If you’re like most people, you probably have a credit card or two that you use for everyday purchases. But did you know that if you don’t pay off your balance in full each month, you could be paying interest on your purchases?
In this blog post, we’ll show you how to avoid paying credit card interest, so you can keep more of your hard-earned money in your pocket.
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Know when your credit card billing cycle starts and ends
Your credit card bill provides a grace period, which is the period of time during which you can pay your balance without incurring interest. The length of the grace period varies by issuer, but it’s usually 21 to 25 days.
To avoid paying interest on your purchases, you need to know when your billing cycle starts and ends, and make sure you pay off your balance before the end of the grace period. Once you know your billing cycle dates, mark them on a calendar or set a reminder on your phone so you don’t forget.
Understand how credit card companies calculate interest
To avoid paying interest on your credit card balance, you need to understand how credit card companies calculate interest. Interest is calculated based on your average daily balance, which is your balance at the end of each day divided by the number of days in the billing cycle. Your interest rate is the percentage of your average daily balance that you’ll be charged each day.
To avoid paying interest, you need to pay your balance in full by the due date each month. If you can’t do that, try to keep your balance below 30% of your credit limit. That way, you’ll be charged less in interest and you’ll also have a lower risk of defaulting on your debt.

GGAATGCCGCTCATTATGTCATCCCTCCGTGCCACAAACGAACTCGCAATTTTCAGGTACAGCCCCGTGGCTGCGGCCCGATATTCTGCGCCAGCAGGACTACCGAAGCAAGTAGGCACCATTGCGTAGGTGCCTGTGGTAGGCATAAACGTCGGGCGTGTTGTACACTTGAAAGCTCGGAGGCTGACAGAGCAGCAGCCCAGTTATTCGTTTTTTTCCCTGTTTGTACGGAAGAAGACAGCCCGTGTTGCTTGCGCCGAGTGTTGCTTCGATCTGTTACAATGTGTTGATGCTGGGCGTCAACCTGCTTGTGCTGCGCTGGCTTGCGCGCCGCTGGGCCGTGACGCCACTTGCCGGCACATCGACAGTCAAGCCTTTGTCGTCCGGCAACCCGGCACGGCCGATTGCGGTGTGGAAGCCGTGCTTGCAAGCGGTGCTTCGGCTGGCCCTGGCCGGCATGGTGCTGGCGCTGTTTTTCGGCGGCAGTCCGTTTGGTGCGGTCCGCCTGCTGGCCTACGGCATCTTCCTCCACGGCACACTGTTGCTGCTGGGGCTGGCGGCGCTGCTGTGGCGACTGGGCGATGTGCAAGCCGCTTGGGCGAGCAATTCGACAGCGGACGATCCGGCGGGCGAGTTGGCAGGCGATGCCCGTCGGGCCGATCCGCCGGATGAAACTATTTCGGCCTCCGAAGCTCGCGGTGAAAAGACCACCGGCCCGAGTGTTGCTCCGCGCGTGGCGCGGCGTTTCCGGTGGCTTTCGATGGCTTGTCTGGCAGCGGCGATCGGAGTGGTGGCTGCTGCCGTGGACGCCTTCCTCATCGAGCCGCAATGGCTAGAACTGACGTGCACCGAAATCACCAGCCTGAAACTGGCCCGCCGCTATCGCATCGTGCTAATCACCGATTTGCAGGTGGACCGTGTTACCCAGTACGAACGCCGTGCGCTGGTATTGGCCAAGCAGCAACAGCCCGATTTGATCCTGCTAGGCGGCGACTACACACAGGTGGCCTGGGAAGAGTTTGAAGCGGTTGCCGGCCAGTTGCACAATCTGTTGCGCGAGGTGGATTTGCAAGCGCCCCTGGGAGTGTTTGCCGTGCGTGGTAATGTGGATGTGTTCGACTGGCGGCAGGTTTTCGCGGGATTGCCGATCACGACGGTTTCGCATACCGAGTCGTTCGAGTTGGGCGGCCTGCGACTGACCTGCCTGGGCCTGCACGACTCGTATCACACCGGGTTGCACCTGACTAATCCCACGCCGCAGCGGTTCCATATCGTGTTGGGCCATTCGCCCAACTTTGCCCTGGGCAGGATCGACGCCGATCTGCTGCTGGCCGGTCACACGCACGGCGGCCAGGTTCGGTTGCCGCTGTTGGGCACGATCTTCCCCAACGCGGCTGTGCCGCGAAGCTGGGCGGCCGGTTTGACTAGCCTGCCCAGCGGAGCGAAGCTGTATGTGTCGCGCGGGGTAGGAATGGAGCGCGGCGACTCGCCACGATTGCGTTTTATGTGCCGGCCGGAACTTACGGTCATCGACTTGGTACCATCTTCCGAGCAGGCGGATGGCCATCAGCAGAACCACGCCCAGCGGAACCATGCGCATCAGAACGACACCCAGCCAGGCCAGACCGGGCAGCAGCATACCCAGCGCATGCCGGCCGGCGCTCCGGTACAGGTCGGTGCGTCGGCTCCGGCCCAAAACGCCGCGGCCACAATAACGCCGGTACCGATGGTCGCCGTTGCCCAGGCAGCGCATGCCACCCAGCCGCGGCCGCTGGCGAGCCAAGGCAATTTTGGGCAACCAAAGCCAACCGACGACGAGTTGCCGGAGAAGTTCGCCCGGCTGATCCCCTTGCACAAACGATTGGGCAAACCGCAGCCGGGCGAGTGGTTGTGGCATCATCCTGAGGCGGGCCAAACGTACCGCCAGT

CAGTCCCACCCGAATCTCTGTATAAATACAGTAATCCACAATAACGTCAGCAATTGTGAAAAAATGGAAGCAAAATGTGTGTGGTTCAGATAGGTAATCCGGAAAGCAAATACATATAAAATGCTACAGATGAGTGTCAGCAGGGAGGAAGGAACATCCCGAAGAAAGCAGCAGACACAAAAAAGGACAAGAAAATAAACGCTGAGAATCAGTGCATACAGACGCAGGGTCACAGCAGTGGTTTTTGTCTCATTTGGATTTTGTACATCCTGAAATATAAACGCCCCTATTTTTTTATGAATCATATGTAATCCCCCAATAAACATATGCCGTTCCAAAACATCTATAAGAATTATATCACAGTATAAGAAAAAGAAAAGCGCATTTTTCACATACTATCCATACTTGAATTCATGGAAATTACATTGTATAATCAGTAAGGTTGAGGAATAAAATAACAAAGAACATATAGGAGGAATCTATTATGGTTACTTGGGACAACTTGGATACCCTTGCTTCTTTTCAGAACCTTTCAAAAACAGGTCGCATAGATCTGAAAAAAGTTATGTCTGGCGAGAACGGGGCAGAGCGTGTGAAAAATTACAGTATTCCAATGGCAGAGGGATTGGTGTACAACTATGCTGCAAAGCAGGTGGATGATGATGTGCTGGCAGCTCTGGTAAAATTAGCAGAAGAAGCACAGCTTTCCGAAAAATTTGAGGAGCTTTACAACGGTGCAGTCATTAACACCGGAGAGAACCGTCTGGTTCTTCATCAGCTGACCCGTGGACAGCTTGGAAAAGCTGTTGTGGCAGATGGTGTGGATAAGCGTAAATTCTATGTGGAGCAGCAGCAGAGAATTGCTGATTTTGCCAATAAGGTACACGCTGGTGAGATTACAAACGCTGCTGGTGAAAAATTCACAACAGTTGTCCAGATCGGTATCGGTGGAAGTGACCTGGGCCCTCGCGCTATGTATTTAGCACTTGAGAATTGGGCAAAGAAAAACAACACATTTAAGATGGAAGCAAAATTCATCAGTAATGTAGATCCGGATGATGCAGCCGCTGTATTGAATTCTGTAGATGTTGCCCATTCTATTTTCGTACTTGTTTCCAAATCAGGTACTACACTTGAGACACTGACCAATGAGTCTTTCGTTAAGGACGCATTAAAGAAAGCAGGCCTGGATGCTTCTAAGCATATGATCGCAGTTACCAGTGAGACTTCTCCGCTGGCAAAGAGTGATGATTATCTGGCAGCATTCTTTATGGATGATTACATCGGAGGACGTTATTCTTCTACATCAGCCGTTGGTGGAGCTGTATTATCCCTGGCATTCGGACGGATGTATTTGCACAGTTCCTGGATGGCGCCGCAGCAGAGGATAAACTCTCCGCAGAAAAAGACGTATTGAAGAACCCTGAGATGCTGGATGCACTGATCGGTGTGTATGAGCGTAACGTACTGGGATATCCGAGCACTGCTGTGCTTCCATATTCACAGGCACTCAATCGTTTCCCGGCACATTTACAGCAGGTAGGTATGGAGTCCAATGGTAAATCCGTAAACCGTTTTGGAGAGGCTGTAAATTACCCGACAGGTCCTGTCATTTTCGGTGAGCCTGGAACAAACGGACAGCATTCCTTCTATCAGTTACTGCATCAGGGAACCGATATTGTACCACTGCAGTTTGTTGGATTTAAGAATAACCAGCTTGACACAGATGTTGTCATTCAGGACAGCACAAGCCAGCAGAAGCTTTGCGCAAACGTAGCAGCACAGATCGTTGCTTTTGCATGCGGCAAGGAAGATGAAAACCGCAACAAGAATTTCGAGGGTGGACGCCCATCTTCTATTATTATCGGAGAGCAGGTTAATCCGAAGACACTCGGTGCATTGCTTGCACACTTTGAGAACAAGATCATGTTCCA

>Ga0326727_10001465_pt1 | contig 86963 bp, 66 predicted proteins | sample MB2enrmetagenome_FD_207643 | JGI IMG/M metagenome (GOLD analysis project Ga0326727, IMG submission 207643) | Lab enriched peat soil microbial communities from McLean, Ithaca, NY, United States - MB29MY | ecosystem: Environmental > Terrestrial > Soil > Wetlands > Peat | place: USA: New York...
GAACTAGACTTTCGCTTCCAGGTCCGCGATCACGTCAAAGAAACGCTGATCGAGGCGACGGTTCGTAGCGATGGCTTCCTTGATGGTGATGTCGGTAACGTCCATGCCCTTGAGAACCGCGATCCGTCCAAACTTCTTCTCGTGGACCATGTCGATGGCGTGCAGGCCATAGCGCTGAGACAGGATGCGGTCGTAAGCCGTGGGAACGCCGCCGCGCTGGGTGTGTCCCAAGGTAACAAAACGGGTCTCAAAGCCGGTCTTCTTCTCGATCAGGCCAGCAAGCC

Pay your balance in full and on time every month
Paying your balance in full and on time every month is the best way to avoid interest charges. Your credit card issuer will typically send you a statement at the end of each billing period, and you’ll have a set grace period to pay off the balance before interest is charged. For example, if your grace period is 21 days and you pay your balance in full on day 20, you won’t be charged any interest. But if you don’t pay off your balance in full until day 22, you’ll be charged interest from day 21 forward.
Paying just the minimum due won’t help avoid interest charges either. That’s because the minimum payment is usually just enough to cover fees and interest charges, not your actual balance. So even if you make your minimum payment on time every month, you’ll still end up paying plenty of interest charges over time.
To avoid paying interest charges, always try to pay off your credit card balance in full and on time each month. If that’s not possible, at least try to pay more than the minimum due so you can start chipping away at your balance. And remember, the sooner you pay off your balance, the less interest you’ll have to pay overall.
Use a credit card with a low interest rate
If you carry a balance on your credit card, you want to Avoid Credit Card Interest Charges. One way to do this is to use a credit card with a low interest rate. Many credit cards offer introductory rates of 0% for 12 months or more. If you can find one of these cards and transfer your balance to it, you can save a lot of money in interest charges. Just make sure that you pay off the balance before the intro rate expires, or you will be stuck paying interest at the regular rate, which is often quite high.
Avoid cash advances and balance transfers
Cash advances and balance transfers often come with higher interest rates than purchases, so it’s best to avoid them if possible. If you must take out a cash advance, try to pay it off as soon as possible to avoid accruing too much interest. The same goes for balance transfers – try to pay off theTransferring your balance to a lower-interest credit card can save you money, but only if you pay off the transferred balance before the introductory period ends. If you’re not able to do this, you’ll end up paying more in interest than you would have with your original card.